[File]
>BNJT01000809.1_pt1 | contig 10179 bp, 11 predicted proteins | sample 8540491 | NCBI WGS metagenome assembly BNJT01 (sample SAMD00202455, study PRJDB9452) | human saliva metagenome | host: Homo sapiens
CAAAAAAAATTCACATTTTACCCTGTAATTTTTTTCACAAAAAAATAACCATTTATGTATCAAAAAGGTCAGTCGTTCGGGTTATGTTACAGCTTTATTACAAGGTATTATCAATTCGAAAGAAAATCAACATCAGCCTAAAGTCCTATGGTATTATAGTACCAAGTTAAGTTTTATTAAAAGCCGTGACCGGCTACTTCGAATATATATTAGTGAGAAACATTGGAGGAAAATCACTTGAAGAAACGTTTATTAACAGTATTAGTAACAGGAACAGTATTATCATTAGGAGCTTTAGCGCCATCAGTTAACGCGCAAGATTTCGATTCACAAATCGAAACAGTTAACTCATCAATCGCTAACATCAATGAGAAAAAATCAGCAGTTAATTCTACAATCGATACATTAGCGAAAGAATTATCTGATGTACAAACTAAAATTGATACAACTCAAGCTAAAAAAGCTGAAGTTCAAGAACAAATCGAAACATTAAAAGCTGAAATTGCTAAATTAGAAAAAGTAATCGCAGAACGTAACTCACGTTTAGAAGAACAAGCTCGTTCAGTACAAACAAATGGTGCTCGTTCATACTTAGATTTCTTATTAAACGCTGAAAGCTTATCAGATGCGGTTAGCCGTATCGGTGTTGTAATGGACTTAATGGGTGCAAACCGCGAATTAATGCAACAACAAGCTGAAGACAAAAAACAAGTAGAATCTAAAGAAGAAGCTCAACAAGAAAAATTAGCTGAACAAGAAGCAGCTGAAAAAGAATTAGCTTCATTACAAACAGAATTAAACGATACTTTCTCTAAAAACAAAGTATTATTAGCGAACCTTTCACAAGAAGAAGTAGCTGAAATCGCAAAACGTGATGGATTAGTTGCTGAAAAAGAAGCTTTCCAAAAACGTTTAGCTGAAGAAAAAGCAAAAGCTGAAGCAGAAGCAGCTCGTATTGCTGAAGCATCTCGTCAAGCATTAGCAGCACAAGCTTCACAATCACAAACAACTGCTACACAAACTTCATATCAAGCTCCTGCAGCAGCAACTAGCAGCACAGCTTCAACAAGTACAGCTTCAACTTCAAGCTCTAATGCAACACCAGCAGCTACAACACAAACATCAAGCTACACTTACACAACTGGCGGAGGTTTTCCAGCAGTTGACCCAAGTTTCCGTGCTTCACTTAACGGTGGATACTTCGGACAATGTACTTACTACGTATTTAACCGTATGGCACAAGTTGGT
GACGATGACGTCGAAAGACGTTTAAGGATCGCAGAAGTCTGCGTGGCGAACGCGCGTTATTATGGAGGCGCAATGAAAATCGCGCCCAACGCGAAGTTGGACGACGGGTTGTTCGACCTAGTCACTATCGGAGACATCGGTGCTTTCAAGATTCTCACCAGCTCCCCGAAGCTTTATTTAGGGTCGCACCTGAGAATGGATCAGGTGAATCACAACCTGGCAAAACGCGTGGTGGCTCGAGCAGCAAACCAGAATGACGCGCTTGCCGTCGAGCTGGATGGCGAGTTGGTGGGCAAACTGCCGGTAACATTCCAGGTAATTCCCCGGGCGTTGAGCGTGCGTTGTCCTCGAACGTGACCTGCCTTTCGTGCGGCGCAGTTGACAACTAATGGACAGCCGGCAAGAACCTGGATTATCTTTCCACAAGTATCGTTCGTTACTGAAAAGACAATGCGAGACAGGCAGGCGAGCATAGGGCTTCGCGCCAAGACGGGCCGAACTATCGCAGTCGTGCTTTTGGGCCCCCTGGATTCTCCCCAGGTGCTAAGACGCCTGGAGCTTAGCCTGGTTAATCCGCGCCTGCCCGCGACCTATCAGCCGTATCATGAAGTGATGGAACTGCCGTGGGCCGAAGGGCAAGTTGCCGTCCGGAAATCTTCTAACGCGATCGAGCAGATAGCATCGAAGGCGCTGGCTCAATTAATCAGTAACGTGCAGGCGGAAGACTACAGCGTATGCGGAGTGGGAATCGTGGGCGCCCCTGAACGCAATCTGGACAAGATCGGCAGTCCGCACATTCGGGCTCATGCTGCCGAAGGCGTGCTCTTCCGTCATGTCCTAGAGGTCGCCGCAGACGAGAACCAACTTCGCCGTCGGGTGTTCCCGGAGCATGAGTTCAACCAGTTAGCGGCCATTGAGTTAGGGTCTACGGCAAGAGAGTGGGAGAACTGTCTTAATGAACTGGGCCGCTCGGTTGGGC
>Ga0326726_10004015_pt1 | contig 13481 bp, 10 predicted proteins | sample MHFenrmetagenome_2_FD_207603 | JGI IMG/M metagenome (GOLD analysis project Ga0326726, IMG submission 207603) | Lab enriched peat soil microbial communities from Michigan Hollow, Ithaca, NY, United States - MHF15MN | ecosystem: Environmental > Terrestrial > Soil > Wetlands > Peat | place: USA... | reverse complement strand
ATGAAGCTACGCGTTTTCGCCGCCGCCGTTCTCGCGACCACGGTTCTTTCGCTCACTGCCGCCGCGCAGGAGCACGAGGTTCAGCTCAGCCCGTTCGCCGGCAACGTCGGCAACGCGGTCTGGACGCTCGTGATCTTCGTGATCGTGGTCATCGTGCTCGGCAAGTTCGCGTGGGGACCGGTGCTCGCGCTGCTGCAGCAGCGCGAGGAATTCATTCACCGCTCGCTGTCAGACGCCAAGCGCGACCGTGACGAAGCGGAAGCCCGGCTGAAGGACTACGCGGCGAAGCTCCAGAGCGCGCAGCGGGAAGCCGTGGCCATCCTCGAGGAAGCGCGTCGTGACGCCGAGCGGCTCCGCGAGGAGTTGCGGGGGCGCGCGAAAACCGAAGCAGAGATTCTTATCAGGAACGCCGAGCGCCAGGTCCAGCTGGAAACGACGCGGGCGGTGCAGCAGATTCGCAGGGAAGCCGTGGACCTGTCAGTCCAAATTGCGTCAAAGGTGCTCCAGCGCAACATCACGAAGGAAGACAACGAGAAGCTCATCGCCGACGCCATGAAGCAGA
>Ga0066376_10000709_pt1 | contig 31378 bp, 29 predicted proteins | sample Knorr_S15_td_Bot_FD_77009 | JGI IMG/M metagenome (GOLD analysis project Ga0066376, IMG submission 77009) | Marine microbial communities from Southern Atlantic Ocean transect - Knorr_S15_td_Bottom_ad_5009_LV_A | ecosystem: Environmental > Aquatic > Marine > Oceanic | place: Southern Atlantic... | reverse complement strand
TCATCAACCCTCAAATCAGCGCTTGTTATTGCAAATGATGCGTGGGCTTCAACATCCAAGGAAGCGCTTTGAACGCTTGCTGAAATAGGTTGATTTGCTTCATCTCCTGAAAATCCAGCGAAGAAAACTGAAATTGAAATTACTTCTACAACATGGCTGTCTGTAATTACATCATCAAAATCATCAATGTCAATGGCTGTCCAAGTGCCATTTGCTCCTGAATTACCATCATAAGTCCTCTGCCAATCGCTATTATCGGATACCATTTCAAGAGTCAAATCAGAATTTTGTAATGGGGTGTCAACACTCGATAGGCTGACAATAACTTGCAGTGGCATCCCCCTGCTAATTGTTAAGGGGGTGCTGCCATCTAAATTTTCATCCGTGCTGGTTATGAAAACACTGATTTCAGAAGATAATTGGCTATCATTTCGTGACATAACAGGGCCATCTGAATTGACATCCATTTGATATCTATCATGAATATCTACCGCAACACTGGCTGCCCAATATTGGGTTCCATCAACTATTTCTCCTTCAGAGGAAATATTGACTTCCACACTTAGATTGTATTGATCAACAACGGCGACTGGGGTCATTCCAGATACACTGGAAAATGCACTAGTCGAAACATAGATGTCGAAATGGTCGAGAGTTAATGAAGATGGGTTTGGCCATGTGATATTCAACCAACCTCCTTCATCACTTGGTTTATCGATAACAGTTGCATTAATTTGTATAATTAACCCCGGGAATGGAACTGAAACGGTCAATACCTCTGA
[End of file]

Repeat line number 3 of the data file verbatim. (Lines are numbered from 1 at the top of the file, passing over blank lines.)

GACGATGACGTCGAAAGACGTTTAAGGATCGCAGAAGTCTGCGTGGCGAACGCGCGTTATTATGGAGGCGCAATGAAAATCGCGCCCAACGCGAAGTTGGACGACGGGTTGTTCGACCTAGTCACTATCGGAGACATCGGTGCTTTCAAGATTCTCACCAGCTCCCCGAAGCTTTATTTAGGGTCGCACCTGAGAATGGATCAGGTGAATCACAACCTGGCAAAACGCGTGGTGGCTCGAGCAGCAAACCAGAATGACGCGCTTGCCGTCGAGCTGGATGGCGAGTTGGTGGGCAAACTGCCGGTAACATTCCAGGTAATTCCCCGGGCGTTGAGCGTGCGTTGTCCTCGAACGTGACCTGCCTTTCGTGCGGCGCAGTTGACAACTAATGGACAGCCGGCAAGAACCTGGATTATCTTTCCACAAGTATCGTTCGTTACTGAAAAGACAATGCGAGACAGGCAGGCGAGCATAGGGCTTCGCGCCAAGACGGGCCGAACTATCGCAGTCGTGCTTTTGGGCCCCCTGGATTCTCCCCAGGTGCTAAGACGCCTGGAGCTTAGCCTGGTTAATCCGCGCCTGCCCGCGACCTATCAGCCGTATCATGAAGTGATGGAACTGCCGTGGGCCGAAGGGCAAGTTGCCGTCCGGAAATCTTCTAACGCGATCGAGCAGATAGCATCGAAGGCGCTGGCTCAATTAATCAGTAACGTGCAGGCGGAAGACTACAGCGTATGCGGAGTGGGAATCGTGGGCGCCCCTGAACGCAATCTGGACAAGATCGGCAGTCCGCACATTCGGGCTCATGCTGCCGAAGGCGTGCTCTTCCGTCATGTCCTAGAGGTCGCCGCAGACGAGAACCAACTTCGCCGTCGGGTGTTCCCGGAGCATGAGTTCAACCAGTTAGCGGCCATTGAGTTAGGGTCTACGGCAAGAGAGTGGGAGAACTGTCTTAATGAACTGGGCCGCTCGGTTGGGC